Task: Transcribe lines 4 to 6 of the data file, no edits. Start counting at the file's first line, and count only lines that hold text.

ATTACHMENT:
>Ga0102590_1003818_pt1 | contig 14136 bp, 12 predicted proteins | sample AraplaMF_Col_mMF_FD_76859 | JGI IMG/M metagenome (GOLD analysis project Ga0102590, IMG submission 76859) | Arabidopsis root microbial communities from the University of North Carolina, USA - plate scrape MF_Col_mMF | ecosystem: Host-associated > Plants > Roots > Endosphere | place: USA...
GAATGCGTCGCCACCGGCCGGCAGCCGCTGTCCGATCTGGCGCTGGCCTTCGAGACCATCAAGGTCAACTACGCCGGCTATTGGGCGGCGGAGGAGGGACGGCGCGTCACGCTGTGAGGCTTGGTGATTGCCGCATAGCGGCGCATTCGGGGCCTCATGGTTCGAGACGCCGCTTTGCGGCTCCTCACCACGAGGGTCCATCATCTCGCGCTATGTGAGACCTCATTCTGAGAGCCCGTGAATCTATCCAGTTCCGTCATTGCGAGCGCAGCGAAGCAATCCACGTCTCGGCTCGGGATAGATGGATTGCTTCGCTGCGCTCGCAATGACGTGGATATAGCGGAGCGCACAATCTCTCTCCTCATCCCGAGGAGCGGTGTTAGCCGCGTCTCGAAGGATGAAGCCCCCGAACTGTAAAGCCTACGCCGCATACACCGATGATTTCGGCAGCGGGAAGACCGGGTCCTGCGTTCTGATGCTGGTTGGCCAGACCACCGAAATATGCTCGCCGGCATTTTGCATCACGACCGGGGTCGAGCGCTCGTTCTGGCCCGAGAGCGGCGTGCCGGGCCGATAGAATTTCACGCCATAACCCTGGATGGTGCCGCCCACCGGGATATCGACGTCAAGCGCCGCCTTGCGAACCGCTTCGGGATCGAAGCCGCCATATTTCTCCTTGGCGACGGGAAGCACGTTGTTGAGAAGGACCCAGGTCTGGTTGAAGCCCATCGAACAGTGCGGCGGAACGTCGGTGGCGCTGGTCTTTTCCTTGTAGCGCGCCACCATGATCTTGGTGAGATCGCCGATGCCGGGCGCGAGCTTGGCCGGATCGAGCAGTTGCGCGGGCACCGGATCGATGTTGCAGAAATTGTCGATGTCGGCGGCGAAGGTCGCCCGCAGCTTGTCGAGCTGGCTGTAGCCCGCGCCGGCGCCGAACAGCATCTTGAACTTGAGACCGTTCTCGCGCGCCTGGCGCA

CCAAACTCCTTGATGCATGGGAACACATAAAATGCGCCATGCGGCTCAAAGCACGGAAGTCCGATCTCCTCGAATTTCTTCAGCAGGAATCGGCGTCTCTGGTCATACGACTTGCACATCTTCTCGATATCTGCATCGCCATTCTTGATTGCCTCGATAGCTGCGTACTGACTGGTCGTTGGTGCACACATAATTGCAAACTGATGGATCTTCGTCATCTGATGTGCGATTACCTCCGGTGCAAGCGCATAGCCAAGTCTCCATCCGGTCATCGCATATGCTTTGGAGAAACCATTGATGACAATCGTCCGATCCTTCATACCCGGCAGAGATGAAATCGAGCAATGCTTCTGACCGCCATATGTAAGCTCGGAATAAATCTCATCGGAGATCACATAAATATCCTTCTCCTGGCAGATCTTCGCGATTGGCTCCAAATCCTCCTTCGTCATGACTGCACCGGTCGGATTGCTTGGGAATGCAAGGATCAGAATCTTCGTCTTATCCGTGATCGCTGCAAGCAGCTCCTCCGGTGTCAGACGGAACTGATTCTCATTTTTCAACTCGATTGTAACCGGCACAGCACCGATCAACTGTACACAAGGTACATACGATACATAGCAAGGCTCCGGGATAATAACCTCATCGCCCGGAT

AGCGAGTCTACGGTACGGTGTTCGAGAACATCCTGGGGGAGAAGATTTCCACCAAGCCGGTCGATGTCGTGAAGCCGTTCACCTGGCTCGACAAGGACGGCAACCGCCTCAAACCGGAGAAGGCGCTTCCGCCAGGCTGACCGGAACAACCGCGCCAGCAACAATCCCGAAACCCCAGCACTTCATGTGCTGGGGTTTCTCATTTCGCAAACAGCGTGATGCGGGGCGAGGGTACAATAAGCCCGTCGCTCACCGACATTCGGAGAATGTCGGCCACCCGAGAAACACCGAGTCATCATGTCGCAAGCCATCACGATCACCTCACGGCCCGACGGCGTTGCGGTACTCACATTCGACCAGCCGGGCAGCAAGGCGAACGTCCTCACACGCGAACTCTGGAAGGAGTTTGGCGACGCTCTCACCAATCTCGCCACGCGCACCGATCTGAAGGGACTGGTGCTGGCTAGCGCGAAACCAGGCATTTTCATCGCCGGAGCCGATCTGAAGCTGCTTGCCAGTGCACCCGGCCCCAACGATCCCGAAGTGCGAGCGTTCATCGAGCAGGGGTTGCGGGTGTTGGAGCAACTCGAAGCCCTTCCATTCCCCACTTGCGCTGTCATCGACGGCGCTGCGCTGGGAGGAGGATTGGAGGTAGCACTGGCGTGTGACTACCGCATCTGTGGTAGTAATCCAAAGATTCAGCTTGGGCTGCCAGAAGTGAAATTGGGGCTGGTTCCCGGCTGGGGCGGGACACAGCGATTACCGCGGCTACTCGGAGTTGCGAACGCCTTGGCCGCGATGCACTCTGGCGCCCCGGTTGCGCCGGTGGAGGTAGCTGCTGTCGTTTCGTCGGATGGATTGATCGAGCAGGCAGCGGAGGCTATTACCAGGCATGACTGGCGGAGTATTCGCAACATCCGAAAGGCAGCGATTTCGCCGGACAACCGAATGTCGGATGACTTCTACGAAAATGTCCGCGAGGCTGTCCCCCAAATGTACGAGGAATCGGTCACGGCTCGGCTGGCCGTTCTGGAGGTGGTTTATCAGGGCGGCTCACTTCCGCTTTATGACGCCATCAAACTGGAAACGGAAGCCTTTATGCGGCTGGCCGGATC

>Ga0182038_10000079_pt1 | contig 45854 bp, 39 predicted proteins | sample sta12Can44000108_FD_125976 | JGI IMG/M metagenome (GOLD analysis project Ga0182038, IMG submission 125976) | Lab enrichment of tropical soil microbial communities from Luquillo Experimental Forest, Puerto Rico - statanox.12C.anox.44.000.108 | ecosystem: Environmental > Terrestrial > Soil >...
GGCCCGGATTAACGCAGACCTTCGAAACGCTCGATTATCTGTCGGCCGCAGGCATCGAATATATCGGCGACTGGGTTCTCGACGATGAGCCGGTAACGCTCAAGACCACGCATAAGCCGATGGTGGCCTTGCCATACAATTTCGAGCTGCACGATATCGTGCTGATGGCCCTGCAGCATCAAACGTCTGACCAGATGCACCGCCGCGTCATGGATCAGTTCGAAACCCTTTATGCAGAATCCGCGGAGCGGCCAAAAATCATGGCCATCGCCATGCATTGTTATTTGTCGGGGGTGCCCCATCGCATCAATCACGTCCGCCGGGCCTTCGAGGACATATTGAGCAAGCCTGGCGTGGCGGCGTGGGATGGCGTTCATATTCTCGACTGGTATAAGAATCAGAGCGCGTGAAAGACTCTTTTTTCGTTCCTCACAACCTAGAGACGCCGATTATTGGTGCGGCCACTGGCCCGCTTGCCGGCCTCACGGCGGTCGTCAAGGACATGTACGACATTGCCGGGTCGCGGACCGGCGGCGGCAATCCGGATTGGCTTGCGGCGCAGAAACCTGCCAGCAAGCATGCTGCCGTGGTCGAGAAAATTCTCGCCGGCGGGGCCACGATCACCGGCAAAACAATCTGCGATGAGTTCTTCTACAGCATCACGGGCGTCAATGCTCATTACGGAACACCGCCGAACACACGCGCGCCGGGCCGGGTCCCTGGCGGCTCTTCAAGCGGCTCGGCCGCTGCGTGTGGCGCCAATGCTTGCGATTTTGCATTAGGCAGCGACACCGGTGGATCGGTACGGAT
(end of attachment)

AGCGAGTCTACGGTACGGTGTTCGAGAACATCCTGGGGGAGAAGATTTCCACCAAGCCGGTCGATGTCGTGAAGCCGTTCACCTGGCTCGACAAGGACGGCAACCGCCTCAAACCGGAGAAGGCGCTTCCGCCAGGCTGACCGGAACAACCGCGCCAGCAACAATCCCGAAACCCCAGCACTTCATGTGCTGGGGTTTCTCATTTCGCAAACAGCGTGATGCGGGGCGAGGGTACAATAAGCCCGTCGCTCACCGACATTCGGAGAATGTCGGCCACCCGAGAAACACCGAGTCATCATGTCGCAAGCCATCACGATCACCTCACGGCCCGACGGCGTTGCGGTACTCACATTCGACCAGCCGGGCAGCAAGGCGAACGTCCTCACACGCGAACTCTGGAAGGAGTTTGGCGACGCTCTCACCAATCTCGCCACGCGCACCGATCTGAAGGGACTGGTGCTGGCTAGCGCGAAACCAGGCATTTTCATCGCCGGAGCCGATCTGAAGCTGCTTGCCAGTGCACCCGGCCCCAACGATCCCGAAGTGCGAGCGTTCATCGAGCAGGGGTTGCGGGTGTTGGAGCAACTCGAAGCCCTTCCATTCCCCACTTGCGCTGTCATCGACGGCGCTGCGCTGGGAGGAGGATTGGAGGTAGCACTGGCGTGTGACTACCGCATCTGTGGTAGTAATCCAAAGATTCAGCTTGGGCTGCCAGAAGTGAAATTGGGGCTGGTTCCCGGCTGGGGCGGGACACAGCGATTACCGCGGCTACTCGGAGTTGCGAACGCCTTGGCCGCGATGCACTCTGGCGCCCCGGTTGCGCCGGTGGAGGTAGCTGCTGTCGTTTCGTCGGATGGATTGATCGAGCAGGCAGCGGAGGCTATTACCAGGCATGACTGGCGGAGTATTCGCAACATCCGAAAGGCAGCGATTTCGCCGGACAACCGAATGTCGGATGACTTCTACGAAAATGTCCGCGAGGCTGTCCCCCAAATGTACGAGGAATCGGTCACGGCTCGGCTGGCCGTTCTGGAGGTGGTTTATCAGGGCGGCTCACTTCCGCTTTATGACGCCATCAAACTGGAAACGGAAGCCTTTATGCGGCTGGCCGGATC

>Ga0182038_10000079_pt1 | contig 45854 bp, 39 predicted proteins | sample sta12Can44000108_FD_125976 | JGI IMG/M metagenome (GOLD analysis project Ga0182038, IMG submission 125976) | Lab enrichment of tropical soil microbial communities from Luquillo Experimental Forest, Puerto Rico - statanox.12C.anox.44.000.108 | ecosystem: Environmental > Terrestrial > Soil >...
GGCCCGGATTAACGCAGACCTTCGAAACGCTCGATTATCTGTCGGCCGCAGGCATCGAATATATCGGCGACTGGGTTCTCGACGATGAGCCGGTAACGCTCAAGACCACGCATAAGCCGATGGTGGCCTTGCCATACAATTTCGAGCTGCACGATATCGTGCTGATGGCCCTGCAGCATCAAACGTCTGACCAGATGCACCGCCGCGTCATGGATCAGTTCGAAACCCTTTATGCAGAATCCGCGGAGCGGCCAAAAATCATGGCCATCGCCATGCATTGTTATTTGTCGGGGGTGCCCCATCGCATCAATCACGTCCGCCGGGCCTTCGAGGACATATTGAGCAAGCCTGGCGTGGCGGCGTGGGATGGCGTTCATATTCTCGACTGGTATAAGAATCAGAGCGCGTGAAAGACTCTTTTTTCGTTCCTCACAACCTAGAGACGCCGATTATTGGTGCGGCCACTGGCCCGCTTGCCGGCCTCACGGCGGTCGTCAAGGACATGTACGACATTGCCGGGTCGCGGACCGGCGGCGGCAATCCGGATTGGCTTGCGGCGCAGAAACCTGCCAGCAAGCATGCTGCCGTGGTCGAGAAAATTCTCGCCGGCGGGGCCACGATCACCGGCAAAACAATCTGCGATGAGTTCTTCTACAGCATCACGGGCGTCAATGCTCATTACGGAACACCGCCGAACACACGCGCGCCGGGCCGGGTCCCTGGCGGCTCTTCAAGCGGCTCGGCCGCTGCGTGTGGCGCCAATGCTTGCGATTTTGCATTAGGCAGCGACACCGGTGGATCGGTACGGAT